While more Australian men are shifting to careers within the lucrative resources sector, there are also a rising number of Aussie women who are venturing into Outback jobs.
As a result, the number of female applicants for stock work rose drastically in the past four years that in the case of a cattle company, 50 per cent of its 120 station hands are women.
Jane McCauley, spokeswoman of cattle firm Kidman and Company, disclosed that majority of the applicants grew on a family property, enjoy working outdoors or with horses, and went to an agricultural college or have university degrees.
The shift is also felt at Australia's only Western jillaroo and jackaroo course in Dubbo, New South Wales, where 75 per cent of the students are females, compared to only 25 per cent in 1998.
Ms McCauley said Kidman normally seek applicants with horse riding, cattle handling and motor biking skills, and prefers employees who seek a long-term position in Australia's beef industry.
As males shift to mining work, the number of male farm workers dropped to 171,900 in 2011 from 254,400 in 1984, while compared for the same period, the number of female workers rose to 49,200 from 46,300.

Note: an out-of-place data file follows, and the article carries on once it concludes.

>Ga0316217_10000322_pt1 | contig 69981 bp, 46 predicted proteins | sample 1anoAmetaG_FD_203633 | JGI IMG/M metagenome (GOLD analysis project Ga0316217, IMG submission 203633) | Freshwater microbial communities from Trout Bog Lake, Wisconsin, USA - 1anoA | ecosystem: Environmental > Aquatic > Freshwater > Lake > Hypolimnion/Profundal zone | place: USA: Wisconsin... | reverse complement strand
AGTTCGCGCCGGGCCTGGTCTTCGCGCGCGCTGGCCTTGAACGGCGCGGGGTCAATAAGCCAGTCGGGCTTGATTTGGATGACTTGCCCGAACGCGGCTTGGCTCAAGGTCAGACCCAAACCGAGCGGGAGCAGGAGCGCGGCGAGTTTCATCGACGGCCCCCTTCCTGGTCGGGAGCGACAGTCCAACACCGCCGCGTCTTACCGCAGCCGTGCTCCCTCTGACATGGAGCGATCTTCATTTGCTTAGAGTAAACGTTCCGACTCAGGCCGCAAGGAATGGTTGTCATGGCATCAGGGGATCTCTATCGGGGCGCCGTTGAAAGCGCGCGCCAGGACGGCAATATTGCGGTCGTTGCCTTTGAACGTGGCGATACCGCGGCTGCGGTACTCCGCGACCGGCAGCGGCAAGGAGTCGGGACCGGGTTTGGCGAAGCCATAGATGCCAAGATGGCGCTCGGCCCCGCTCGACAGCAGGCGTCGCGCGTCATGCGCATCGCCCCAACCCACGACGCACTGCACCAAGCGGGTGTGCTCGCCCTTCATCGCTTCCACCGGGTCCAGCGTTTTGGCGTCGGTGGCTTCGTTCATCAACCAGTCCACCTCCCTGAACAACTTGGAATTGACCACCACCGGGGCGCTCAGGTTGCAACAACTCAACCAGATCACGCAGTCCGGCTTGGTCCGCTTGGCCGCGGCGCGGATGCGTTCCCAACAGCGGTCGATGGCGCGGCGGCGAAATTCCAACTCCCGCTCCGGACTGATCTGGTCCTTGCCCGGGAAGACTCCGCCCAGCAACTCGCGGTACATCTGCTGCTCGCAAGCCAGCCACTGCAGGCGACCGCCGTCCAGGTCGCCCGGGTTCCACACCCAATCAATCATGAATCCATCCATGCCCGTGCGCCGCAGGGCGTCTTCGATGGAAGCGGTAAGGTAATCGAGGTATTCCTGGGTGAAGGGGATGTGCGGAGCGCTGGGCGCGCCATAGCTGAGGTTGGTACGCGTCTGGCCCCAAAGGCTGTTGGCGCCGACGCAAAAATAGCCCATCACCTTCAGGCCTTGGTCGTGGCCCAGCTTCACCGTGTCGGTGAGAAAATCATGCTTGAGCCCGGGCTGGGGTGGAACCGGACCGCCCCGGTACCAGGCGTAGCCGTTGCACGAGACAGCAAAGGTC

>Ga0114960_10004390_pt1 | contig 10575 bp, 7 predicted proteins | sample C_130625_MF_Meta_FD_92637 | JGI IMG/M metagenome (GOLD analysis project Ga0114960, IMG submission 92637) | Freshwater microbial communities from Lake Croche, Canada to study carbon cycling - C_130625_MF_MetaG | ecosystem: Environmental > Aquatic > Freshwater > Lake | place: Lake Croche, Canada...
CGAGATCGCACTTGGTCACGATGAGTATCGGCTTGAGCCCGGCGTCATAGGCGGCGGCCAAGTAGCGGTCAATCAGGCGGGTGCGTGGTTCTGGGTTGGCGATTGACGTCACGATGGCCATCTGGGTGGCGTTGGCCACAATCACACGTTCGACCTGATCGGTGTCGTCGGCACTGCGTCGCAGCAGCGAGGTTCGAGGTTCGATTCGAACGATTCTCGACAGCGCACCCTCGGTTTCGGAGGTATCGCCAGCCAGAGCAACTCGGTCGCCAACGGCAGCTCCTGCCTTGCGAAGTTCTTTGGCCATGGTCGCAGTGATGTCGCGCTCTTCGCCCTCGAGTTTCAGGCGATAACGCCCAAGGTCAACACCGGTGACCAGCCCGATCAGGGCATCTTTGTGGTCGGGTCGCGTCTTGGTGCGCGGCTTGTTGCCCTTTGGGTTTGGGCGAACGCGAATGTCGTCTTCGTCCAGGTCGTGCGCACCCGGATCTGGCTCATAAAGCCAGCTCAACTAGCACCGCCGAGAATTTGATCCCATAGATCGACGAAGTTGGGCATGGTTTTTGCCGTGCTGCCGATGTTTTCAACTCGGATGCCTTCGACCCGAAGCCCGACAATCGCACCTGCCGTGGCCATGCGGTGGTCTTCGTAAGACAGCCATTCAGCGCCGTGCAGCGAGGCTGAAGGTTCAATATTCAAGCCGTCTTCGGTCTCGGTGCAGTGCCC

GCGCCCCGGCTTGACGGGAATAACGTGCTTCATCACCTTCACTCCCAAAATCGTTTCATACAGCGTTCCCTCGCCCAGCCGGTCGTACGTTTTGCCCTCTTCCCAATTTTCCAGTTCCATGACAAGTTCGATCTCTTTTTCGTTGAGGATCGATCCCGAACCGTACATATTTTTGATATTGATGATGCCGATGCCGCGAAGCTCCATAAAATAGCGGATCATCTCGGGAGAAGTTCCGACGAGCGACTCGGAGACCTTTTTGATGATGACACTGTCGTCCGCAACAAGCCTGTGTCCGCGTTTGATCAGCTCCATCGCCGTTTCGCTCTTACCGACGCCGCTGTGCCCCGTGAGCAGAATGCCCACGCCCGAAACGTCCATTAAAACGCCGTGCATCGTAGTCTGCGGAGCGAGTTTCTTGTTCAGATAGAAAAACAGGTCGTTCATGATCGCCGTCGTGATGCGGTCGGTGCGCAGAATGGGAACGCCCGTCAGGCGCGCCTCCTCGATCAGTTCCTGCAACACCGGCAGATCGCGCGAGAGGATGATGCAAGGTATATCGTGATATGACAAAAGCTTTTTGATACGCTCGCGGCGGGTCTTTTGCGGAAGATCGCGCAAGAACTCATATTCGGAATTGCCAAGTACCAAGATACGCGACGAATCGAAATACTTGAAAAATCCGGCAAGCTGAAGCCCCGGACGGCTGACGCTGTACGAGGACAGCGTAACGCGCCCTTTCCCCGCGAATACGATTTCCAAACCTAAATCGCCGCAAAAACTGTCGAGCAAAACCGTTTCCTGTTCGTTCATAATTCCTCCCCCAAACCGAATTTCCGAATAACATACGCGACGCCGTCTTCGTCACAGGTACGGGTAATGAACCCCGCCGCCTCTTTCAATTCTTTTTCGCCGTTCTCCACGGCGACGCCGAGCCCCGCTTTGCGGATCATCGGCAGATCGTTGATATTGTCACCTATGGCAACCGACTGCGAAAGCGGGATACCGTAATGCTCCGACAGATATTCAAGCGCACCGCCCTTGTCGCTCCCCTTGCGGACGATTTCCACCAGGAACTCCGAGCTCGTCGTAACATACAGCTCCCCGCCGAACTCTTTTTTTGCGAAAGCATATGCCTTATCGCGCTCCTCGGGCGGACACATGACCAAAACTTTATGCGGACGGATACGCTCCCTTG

However, one risk that Outback workers have been warned about by a new federal government report released last week is that climate change could wipe out small towns off the map because it would make much of inland Australia hotter and drier.
Due to the expected rise in temperature, agriculture could become a marginal activity to be caused by more frequent and prolonged droughts, according to the report by the National Climate Change Adaptation Research Facility.
The climate change would worsen the shrinking population of small towns as residents opt to live in urban areas and traditional industries such as agriculture suffer declines in output.
In the next two decades, 10 per cent of Outback towns will be lost while in 40 years, most of these small places will be totally lost, warned Andrew Beer, the report author and from the University of Adelaide's Centre for Housing, Urban and Regional Planning.
The report named White Cliffs, an opal mining centre in north-western New South Wales, as the inland town most vulnerable to climate change. Other places are high risk are those in remote locations with high percentage of people still engaged in agriculture and with a limited capacity to adapt to changes.
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